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As with the US and the eurozone, low inflation appears to be a problem for Canada at the moment, with today’s release of Canadian CPI data showing a 0.2% drop in prices month-on-month in October, taking the annual rate to 0.7%.
This result was below expectations and also below the low end of the Bank of Canada’s 1% to 3% target range. Governor Stephen Poloz dropped wording from the central bank’s last policy statement alluding to a future rate rise, ending a year-long tightening bias. With inflation now undershooting the target, the chances increase that the BoC’s next move might be a rate cut.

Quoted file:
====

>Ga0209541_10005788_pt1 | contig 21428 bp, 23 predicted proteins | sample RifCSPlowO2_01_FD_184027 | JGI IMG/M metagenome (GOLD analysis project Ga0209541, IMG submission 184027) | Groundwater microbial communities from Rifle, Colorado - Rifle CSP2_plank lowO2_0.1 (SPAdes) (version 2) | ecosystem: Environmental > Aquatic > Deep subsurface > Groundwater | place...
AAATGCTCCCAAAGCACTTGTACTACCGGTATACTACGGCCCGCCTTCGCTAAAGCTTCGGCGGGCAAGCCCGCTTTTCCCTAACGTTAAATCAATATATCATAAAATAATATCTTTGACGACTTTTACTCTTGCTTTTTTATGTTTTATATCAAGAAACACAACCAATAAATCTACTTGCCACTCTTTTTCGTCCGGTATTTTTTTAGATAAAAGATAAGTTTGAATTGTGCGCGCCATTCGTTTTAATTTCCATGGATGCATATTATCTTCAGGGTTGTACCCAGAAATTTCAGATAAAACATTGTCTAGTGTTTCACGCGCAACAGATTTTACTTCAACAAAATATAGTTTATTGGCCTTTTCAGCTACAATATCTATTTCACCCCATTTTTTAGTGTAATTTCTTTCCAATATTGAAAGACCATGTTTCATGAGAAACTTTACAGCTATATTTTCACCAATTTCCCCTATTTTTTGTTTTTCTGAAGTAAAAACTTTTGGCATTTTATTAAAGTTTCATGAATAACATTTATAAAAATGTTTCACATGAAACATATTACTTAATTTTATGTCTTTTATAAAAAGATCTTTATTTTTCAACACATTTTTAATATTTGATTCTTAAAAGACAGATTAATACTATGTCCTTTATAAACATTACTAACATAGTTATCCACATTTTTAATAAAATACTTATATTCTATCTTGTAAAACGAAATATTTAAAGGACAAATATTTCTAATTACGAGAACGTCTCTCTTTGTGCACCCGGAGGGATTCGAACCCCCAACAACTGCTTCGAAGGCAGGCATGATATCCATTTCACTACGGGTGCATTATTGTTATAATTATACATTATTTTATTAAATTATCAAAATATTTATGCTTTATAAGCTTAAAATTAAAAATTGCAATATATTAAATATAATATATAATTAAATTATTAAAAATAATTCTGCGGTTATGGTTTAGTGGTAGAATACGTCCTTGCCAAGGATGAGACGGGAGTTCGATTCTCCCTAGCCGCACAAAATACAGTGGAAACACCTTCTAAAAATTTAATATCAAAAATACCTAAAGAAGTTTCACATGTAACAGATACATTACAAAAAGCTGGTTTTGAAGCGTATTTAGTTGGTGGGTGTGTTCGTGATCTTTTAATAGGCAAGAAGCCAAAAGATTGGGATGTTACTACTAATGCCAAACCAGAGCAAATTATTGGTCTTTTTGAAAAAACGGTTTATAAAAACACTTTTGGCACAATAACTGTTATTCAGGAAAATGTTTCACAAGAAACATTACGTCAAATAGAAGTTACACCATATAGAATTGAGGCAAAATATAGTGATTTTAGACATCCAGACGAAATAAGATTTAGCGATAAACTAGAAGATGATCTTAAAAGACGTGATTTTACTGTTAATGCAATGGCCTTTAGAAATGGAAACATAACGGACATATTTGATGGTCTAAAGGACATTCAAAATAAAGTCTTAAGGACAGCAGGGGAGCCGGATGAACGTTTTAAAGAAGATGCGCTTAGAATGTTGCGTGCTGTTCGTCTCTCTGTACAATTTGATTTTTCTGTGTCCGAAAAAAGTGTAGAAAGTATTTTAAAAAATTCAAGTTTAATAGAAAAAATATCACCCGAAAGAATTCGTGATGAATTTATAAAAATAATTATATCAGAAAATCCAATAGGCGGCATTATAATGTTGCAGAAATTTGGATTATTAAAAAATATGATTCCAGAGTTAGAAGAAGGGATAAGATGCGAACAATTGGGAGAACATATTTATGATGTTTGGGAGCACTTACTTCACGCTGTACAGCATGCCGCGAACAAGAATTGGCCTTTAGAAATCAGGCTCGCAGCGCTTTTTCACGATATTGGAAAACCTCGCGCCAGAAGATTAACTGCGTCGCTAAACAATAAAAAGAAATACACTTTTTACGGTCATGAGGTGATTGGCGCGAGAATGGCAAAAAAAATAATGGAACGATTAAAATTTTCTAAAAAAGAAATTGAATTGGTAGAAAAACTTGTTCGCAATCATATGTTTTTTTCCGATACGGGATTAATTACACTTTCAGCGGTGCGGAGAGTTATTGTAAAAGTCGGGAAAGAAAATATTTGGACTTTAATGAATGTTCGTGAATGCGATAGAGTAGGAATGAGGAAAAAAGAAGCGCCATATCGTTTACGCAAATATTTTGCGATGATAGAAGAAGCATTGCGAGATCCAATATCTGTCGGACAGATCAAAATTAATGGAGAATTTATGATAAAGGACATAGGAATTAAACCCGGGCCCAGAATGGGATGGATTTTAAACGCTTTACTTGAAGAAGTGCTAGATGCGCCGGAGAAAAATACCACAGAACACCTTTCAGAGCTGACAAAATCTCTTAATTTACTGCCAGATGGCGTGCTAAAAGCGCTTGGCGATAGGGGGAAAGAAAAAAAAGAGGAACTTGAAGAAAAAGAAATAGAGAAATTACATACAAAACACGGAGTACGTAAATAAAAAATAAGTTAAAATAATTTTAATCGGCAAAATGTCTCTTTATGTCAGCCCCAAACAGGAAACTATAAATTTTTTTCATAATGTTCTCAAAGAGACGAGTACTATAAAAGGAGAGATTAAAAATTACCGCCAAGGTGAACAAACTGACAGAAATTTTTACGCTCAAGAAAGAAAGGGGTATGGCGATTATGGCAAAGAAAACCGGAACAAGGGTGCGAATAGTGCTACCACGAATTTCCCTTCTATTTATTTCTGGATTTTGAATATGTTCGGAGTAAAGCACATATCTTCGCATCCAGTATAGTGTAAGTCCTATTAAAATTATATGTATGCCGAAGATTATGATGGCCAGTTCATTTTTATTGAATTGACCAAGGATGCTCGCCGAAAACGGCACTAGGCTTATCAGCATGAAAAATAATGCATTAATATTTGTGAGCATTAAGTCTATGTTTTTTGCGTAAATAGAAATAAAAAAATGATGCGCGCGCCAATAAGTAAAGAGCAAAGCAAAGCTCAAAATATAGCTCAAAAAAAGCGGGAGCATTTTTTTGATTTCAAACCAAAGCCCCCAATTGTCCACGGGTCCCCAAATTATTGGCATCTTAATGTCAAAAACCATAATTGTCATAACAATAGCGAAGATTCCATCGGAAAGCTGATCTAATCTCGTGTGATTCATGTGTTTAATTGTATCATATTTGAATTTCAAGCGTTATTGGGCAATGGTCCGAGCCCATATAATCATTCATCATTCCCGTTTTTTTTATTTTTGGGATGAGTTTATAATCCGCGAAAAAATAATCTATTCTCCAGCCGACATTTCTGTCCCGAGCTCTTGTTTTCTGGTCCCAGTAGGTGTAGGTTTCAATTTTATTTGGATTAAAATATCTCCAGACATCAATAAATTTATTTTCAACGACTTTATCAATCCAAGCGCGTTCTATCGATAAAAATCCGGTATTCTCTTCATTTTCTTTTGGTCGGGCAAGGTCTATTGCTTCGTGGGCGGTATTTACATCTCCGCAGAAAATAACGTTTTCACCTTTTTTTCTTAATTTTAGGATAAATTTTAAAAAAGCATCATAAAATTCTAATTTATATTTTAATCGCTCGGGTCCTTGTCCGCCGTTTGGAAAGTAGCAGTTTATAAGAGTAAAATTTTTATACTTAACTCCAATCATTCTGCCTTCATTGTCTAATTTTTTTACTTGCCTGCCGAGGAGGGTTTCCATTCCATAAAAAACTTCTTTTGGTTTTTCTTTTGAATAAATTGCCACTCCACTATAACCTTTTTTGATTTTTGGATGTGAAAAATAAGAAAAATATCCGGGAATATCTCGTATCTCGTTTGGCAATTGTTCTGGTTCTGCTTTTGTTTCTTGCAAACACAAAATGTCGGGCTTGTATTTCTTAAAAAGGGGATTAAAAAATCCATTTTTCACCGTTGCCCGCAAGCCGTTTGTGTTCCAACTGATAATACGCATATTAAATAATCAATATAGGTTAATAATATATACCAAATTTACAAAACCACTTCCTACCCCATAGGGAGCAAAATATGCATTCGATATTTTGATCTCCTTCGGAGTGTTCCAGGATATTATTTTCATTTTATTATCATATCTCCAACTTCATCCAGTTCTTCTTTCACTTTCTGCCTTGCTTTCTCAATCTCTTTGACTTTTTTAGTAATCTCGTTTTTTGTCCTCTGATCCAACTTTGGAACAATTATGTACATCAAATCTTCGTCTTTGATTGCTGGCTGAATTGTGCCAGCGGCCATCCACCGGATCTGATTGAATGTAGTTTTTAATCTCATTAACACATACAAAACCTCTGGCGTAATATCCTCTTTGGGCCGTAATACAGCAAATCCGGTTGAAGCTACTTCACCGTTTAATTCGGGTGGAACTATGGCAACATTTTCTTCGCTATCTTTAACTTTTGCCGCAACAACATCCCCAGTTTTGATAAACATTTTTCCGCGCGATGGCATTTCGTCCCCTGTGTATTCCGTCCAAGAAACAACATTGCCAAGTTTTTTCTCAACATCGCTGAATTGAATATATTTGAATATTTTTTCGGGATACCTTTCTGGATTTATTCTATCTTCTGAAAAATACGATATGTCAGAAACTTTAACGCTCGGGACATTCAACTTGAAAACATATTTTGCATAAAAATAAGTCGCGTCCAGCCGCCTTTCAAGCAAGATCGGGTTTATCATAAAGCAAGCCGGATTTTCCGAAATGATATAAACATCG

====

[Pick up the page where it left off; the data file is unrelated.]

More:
By mid-afternoon in New York, USD/CAD was up 0.14% at 1.0532, after hitting as high as 1.0569 earlier in the day, the weakest the Loonie has been against the US dollar since early July.
The weak CPI data was somewhat offset by a separate report showing unexpected strength in Canadian retail sales. Month-on-month sales rose 1.0% in September, versus expectations for a 0.5% increase, for a third successive increase. Retail sales are now up 3.6% year-on-year, picking up pace from the annual change of 2.7% seen for August. The strength here bodes well for how Q3 GDP might be looking.